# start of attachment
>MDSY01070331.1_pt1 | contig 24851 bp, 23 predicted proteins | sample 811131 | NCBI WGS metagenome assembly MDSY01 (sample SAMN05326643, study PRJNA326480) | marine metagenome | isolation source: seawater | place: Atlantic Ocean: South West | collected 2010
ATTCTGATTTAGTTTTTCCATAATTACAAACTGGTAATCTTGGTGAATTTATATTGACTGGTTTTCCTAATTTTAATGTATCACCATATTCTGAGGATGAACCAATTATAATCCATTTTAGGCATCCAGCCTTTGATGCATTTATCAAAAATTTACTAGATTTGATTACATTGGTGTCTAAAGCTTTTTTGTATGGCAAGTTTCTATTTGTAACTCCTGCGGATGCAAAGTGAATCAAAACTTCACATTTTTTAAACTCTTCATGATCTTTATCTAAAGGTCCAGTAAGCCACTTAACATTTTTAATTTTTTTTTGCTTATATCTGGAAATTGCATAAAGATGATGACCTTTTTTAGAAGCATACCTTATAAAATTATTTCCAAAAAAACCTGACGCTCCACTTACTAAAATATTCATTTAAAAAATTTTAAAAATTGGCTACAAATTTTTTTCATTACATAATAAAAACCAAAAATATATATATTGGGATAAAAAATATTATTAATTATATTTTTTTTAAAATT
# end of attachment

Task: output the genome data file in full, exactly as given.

>MDSY01070331.1_pt1 | contig 24851 bp, 23 predicted proteins | sample 811131 | NCBI WGS metagenome assembly MDSY01 (sample SAMN05326643, study PRJNA326480) | marine metagenome | isolation source: seawater | place: Atlantic Ocean: South West | collected 2010
ATTCTGATTTAGTTTTTCCATAATTACAAACTGGTAATCTTGGTGAATTTATATTGACTGGTTTTCCTAATTTTAATGTATCACCATATTCTGAGGATGAACCAATTATAATCCATTTTAGGCATCCAGCCTTTGATGCATTTATCAAAAATTTACTAGATTTGATTACATTGGTGTCTAAAGCTTTTTTGTATGGCAAGTTTCTATTTGTAACTCCTGCGGATGCAAAGTGAATCAAAACTTCACATTTTTTAAACTCTTCATGATCTTTATCTAAAGGTCCAGTAAGCCACTTAACATTTTTAATTTTTTTTTGCTTATATCTGGAAATTGCATAAAGATGATGACCTTTTTTAGAAGCATACCTTATAAAATTATTTCCAAAAAAACCTGACGCTCCACTTACTAAAATATTCATTTAAAAAATTTTAAAAATTGGCTACAAATTTTTTTCATTACATAATAAAAACCAAAAATATATATATTGGGATAAAAAATATTATTAATTATATTTTTTTTAAAATT